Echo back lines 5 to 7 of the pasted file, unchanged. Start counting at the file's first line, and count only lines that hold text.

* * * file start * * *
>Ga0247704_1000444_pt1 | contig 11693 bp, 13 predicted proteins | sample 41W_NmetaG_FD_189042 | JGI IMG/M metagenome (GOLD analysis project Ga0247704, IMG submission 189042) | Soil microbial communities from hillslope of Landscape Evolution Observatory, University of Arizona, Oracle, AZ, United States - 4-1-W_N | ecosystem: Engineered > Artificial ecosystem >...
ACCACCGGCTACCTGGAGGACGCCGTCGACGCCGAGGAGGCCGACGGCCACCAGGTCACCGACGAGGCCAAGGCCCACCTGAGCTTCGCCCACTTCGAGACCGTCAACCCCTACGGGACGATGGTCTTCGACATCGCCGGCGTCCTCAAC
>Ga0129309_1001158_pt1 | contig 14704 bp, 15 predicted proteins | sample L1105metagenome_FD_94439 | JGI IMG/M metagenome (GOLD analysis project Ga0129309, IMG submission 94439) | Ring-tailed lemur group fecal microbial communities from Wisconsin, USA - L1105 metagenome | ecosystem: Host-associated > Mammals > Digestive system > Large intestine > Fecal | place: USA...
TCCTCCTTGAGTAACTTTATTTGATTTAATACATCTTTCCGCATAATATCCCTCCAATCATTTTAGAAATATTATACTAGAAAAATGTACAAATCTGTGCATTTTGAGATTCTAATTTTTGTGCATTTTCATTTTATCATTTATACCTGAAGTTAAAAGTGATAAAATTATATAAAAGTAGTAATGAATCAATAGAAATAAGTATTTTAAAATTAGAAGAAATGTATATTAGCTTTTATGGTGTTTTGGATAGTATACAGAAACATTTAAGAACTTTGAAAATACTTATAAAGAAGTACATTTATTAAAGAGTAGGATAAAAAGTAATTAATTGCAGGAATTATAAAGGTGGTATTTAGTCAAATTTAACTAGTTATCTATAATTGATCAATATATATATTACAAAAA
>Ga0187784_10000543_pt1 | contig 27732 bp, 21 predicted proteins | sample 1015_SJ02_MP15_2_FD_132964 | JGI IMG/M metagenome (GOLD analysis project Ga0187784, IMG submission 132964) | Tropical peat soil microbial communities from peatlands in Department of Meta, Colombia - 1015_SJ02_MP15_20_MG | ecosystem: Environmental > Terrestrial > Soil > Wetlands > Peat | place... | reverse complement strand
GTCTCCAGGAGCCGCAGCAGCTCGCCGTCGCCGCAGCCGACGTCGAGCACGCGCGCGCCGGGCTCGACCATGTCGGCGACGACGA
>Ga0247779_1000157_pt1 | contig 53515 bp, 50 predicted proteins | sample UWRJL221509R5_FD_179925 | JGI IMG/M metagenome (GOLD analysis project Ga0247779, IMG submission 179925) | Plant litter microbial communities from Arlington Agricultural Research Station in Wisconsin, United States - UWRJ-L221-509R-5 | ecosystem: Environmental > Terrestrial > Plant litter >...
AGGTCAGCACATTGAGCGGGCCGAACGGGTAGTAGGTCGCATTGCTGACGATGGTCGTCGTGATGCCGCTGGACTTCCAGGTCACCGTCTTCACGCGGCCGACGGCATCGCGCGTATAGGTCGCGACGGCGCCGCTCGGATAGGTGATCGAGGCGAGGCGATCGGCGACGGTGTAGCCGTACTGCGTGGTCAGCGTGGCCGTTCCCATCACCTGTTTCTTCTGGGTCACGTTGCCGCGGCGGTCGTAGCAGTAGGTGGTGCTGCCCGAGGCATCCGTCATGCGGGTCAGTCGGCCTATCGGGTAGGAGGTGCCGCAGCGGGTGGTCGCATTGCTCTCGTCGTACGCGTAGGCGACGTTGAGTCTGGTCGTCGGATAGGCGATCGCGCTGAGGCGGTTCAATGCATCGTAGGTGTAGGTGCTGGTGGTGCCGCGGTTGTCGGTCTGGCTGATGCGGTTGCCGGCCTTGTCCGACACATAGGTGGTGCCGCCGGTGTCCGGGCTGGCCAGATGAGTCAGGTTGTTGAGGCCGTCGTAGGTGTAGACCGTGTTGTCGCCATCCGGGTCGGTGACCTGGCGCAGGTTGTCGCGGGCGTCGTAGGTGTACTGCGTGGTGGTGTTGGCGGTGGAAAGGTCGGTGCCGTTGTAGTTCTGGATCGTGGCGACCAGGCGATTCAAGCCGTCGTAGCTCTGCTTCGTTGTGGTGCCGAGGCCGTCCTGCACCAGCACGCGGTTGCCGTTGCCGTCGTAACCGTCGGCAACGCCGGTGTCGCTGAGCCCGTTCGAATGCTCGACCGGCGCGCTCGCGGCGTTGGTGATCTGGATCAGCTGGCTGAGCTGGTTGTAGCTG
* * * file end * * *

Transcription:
>Ga0187784_10000543_pt1 | contig 27732 bp, 21 predicted proteins | sample 1015_SJ02_MP15_2_FD_132964 | JGI IMG/M metagenome (GOLD analysis project Ga0187784, IMG submission 132964) | Tropical peat soil microbial communities from peatlands in Department of Meta, Colombia - 1015_SJ02_MP15_20_MG | ecosystem: Environmental > Terrestrial > Soil > Wetlands > Peat | place... | reverse complement strand
GTCTCCAGGAGCCGCAGCAGCTCGCCGTCGCCGCAGCCGACGTCGAGCACGCGCGCGCCGGGCTCGACCATGTCGGCGACGACGA
>Ga0247779_1000157_pt1 | contig 53515 bp, 50 predicted proteins | sample UWRJL221509R5_FD_179925 | JGI IMG/M metagenome (GOLD analysis project Ga0247779, IMG submission 179925) | Plant litter microbial communities from Arlington Agricultural Research Station in Wisconsin, United States - UWRJ-L221-509R-5 | ecosystem: Environmental > Terrestrial > Plant litter >...